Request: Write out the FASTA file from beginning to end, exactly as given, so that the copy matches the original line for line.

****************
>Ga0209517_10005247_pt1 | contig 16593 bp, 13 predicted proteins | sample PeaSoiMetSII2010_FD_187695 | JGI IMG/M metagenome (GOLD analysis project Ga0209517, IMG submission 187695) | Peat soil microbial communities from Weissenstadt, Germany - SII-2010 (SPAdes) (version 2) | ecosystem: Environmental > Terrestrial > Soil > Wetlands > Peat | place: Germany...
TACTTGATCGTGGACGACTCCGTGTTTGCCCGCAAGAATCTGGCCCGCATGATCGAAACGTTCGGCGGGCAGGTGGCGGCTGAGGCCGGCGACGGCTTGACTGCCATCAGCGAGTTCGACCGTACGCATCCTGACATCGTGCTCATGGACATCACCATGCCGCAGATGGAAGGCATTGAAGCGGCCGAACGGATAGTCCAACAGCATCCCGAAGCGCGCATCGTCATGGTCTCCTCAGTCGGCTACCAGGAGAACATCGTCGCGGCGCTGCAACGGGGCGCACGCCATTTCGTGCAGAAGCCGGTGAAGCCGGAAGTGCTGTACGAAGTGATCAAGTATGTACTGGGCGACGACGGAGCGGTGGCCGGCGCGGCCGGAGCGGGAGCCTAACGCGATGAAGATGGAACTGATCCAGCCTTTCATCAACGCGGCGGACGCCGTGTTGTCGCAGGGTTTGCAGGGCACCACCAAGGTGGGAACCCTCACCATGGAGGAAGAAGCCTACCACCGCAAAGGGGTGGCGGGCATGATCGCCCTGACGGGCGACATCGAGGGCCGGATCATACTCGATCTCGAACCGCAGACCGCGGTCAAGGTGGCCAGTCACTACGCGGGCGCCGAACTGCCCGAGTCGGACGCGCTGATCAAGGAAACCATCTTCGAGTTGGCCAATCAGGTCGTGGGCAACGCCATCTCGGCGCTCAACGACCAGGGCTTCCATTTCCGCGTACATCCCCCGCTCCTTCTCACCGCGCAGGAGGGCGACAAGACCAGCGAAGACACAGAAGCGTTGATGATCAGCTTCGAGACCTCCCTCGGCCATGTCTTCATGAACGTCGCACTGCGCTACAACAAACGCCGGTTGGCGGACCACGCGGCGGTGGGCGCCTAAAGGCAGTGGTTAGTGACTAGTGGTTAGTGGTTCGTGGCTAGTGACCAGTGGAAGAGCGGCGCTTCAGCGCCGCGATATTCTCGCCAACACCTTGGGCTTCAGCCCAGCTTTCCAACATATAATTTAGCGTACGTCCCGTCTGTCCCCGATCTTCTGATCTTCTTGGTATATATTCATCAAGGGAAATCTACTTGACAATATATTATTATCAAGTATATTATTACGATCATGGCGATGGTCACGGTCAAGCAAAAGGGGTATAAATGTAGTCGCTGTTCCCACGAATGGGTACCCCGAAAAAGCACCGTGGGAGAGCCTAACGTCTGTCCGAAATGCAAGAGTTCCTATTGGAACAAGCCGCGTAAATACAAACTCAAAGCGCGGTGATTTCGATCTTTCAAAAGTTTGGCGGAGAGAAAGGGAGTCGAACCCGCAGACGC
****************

>Ga0209517_10005247_pt1 | contig 16593 bp, 13 predicted proteins | sample PeaSoiMetSII2010_FD_187695 | JGI IMG/M metagenome (GOLD analysis project Ga0209517, IMG submission 187695) | Peat soil microbial communities from Weissenstadt, Germany - SII-2010 (SPAdes) (version 2) | ecosystem: Environmental > Terrestrial > Soil > Wetlands > Peat | place: Germany...
TACTTGATCGTGGACGACTCCGTGTTTGCCCGCAAGAATCTGGCCCGCATGATCGAAACGTTCGGCGGGCAGGTGGCGGCTGAGGCCGGCGACGGCTTGACTGCCATCAGCGAGTTCGACCGTACGCATCCTGACATCGTGCTCATGGACATCACCATGCCGCAGATGGAAGGCATTGAAGCGGCCGAACGGATAGTCCAACAGCATCCCGAAGCGCGCATCGTCATGGTCTCCTCAGTCGGCTACCAGGAGAACATCGTCGCGGCGCTGCAACGGGGCGCACGCCATTTCGTGCAGAAGCCGGTGAAGCCGGAAGTGCTGTACGAAGTGATCAAGTATGTACTGGGCGACGACGGAGCGGTGGCCGGCGCGGCCGGAGCGGGAGCCTAACGCGATGAAGATGGAACTGATCCAGCCTTTCATCAACGCGGCGGACGCCGTGTTGTCGCAGGGTTTGCAGGGCACCACCAAGGTGGGAACCCTCACCATGGAGGAAGAAGCCTACCACCGCAAAGGGGTGGCGGGCATGATCGCCCTGACGGGCGACATCGAGGGCCGGATCATACTCGATCTCGAACCGCAGACCGCGGTCAAGGTGGCCAGTCACTACGCGGGCGCCGAACTGCCCGAGTCGGACGCGCTGATCAAGGAAACCATCTTCGAGTTGGCCAATCAGGTCGTGGGCAACGCCATCTCGGCGCTCAACGACCAGGGCTTCCATTTCCGCGTACATCCCCCGCTCCTTCTCACCGCGCAGGAGGGCGACAAGACCAGCGAAGACACAGAAGCGTTGATGATCAGCTTCGAGACCTCCCTCGGCCATGTCTTCATGAACGTCGCACTGCGCTACAACAAACGCCGGTTGGCGGACCACGCGGCGGTGGGCGCCTAAAGGCAGTGGTTAGTGACTAGTGGTTAGTGGTTCGTGGCTAGTGACCAGTGGAAGAGCGGCGCTTCAGCGCCGCGATATTCTCGCCAACACCTTGGGCTTCAGCCCAGCTTTCCAACATATAATTTAGCGTACGTCCCGTCTGTCCCCGATCTTCTGATCTTCTTGGTATATATTCATCAAGGGAAATCTACTTGACAATATATTATTATCAAGTATATTATTACGATCATGGCGATGGTCACGGTCAAGCAAAAGGGGTATAAATGTAGTCGCTGTTCCCACGAATGGGTACCCCGAAAAAGCACCGTGGGAGAGCCTAACGTCTGTCCGAAATGCAAGAGTTCCTATTGGAACAAGCCGCGTAAATACAAACTCAAAGCGCGGTGATTTCGATCTTTCAAAAGTTTGGCGGAGAGAAAGGGAGTCGAACCCGCAGACGC